Junctions on the road to cancer


There are two main types of tumor suppressor genes (TSGs): ‘gatekeepers’ that encode proteins that provide direct protection from tumorigenesis, and ‘caretakers’ that encode proteins necessary for maintaining genome stability and consequently guard against somatic mutations arising in oncogenes and other TSGs. A subset of the caretaker TSGs encodes DNA repair proteins, including the Bloom syndrome DNA helicase (BLM), the mismatch repair proteins MSH2 and MLH1, and the breast cancer susceptibility protein BRCA2. The recent report by Hakem and colleagues1 in Science that mus81 mutant mice are profoundly predisposed to cancer (especially non-Hodgkin’s lymphoma), together with the observation that mouse cells deficient in Mus81 show genome instability, places another known DNA repair protein on the list of caretaker tumor suppressors. Although it is not yet known whether loss of Mus81 predisposes humans to cancer, this study clearly implicates human MUS81, on chromosome 11q13.1, as a strong candidate TSG. Interestingly, when only one copy of the MUS81 gene is disrupted, cancer predisposition is as severe as it is when both copies are disrupted1. This is in contradiction with Knudon’s two-hit model, which stipulates that TSGs are recessive and that both alleles must be inactivated for tumorigenesis. However, haploinsufficient TSGs are not without precedence2, and in the case of Mus81 the data suggest that expression from both alleles may be necessary to generate enough protein to perform all of its tasks. Exactly what these tasks are remains the subject of research in a number of laboratories, although a combination of biochemical and genetic studies have already provided significant clues as to what Mus81 does in vivo and how a failure to execute its functions could result in genome instability and ultimately tumorigenesis. Potential targets of Mus81 Mus81 is a member of the XPF family of DNA structure-specific endonucleases, which share a highly conserved motif (V/IERKX3D) that is an integral part of the endonuclease catalytic site3–5. It functions as a heterodimer with a protein called Eme1 (also known as Mms4 in a different organism) for simplicity I will refer to this as the Mus81 complex. Genetic studies in yeast indicate that the complex has a role in processing recombination intermediates during the tolerance and repair of DNA damage3–8. The types of DNA damage repaired by homologous recombination (HR) include double-strand breaks (DSBs), broken replication forks and lesion-containing single-strand gaps. HR may also mediate template switching for DNA polymerases to bypass DNA lesions, and can help restart stalled replication forks at non-replication origin sites9,10. There are a plethora of models that describe how HR may promote these processes, and they variously involve the formation and processing of 3′ flaps, forks, D-loops and nicked, gapped and intact Holliday junctions (HJs). Biochemical studies have therefore focused on testing the ability of the Mus81 complex to cleave mimics of these junctions (Fig. 1)7,11–17. These studies have shown that its preferred substrates are fourway DNA junctions that contain an exposed 5′ DNA strand end at or close to the junction crossover point (for example, nicked HJs and D-loops). These are cleaved ~3 times more efficiently than forks and 3′ flaps and ~70 times more efficiently than intact HJs. In each case, cleavage typically occurs 3–6 bp 5′ of the junction crossover point in a way that would be productive for processing the junction in vivo. Comparisons between human, budding yeast and fission yeast Mus81 complexes have confirmed that the junction specificity is conserved among different organisms. With the kinds of DNA junctions that the Mus81 complex can cleave in vitro thus established, one challenge has been to determine which of them are targeted in vivo. An important observation here has been the ability to suppress mus81 mutant phenotypes in yeast and human cells by the expression of the bacterial HJ resolvase RusA6–8,11,18. RusA is highly specific for cleaving HJs, so its ability to suppress these mutant phenotypes has been used as evidence that the Mus81 complex primarily cleaves HJs in vivo. This idea has proved somewhat controversial and seems to be in contradiction with the complex’s substrate specificity in vitro. However, proponents of this idea have argued that the Mus81 complex could be made an efficient cleaver of HJs by its post-translational modification or interaction with other proteins11,13. Although this is possible, a more parsimonious, and widely accepted, explanation for these data is that the Mus81 complex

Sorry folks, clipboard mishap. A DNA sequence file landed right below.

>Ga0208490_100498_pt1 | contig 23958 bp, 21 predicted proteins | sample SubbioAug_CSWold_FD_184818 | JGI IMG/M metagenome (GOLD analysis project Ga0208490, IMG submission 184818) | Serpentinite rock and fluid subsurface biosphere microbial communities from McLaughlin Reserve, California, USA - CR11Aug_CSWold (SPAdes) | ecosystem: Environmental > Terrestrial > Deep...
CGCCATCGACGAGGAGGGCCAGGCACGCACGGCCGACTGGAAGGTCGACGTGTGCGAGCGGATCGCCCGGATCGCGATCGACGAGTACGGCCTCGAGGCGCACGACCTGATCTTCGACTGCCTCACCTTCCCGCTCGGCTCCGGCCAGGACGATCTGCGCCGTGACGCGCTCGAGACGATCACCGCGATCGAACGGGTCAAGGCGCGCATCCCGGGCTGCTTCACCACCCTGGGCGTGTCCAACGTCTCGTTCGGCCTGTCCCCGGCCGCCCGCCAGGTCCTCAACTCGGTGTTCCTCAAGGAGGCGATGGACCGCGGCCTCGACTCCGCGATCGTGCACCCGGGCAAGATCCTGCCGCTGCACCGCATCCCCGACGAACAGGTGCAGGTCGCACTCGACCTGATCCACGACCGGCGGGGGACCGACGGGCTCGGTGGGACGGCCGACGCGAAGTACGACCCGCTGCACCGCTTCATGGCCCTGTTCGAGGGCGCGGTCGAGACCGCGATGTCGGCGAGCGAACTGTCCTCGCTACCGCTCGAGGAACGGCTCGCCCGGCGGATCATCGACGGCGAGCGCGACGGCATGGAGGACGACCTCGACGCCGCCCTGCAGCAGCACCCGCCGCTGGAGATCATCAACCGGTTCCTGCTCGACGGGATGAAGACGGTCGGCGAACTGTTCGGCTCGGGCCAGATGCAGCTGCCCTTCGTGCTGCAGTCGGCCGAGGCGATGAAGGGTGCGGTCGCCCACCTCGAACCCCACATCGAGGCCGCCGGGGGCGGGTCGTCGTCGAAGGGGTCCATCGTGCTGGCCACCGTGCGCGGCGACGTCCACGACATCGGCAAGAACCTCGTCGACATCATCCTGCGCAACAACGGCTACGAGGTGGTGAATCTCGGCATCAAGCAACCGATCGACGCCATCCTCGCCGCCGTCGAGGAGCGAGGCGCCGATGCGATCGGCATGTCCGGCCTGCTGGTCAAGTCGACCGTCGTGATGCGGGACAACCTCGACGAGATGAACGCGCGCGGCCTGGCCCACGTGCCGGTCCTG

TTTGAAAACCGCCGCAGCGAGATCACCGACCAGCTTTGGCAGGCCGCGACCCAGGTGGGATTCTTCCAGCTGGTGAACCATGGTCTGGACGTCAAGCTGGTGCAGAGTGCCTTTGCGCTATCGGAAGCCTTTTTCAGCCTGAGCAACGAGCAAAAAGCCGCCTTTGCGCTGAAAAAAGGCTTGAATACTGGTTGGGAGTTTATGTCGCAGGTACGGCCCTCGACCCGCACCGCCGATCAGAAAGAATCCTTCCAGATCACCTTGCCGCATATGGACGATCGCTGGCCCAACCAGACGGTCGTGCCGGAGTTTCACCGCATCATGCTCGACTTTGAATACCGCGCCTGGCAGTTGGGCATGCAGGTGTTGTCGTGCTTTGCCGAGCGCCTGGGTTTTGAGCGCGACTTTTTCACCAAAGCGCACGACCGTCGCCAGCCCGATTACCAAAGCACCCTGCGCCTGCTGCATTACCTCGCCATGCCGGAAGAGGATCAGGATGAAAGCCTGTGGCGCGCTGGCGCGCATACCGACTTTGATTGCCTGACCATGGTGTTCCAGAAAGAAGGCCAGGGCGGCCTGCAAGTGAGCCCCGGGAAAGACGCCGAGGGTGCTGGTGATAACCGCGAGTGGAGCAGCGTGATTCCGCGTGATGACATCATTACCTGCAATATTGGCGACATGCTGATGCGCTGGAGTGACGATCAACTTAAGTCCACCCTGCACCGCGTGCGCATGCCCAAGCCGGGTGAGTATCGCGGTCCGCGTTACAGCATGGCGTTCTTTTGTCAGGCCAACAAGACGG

DOI: 10.1038/nsmb0804-693

Cite this paper

@article{Whitby2004JunctionsOT, title={Junctions on the road to cancer}, author={Matthew C Whitby}, journal={Nature Structural &Molecular Biology}, year={2004}, volume={11}, pages={693-695} }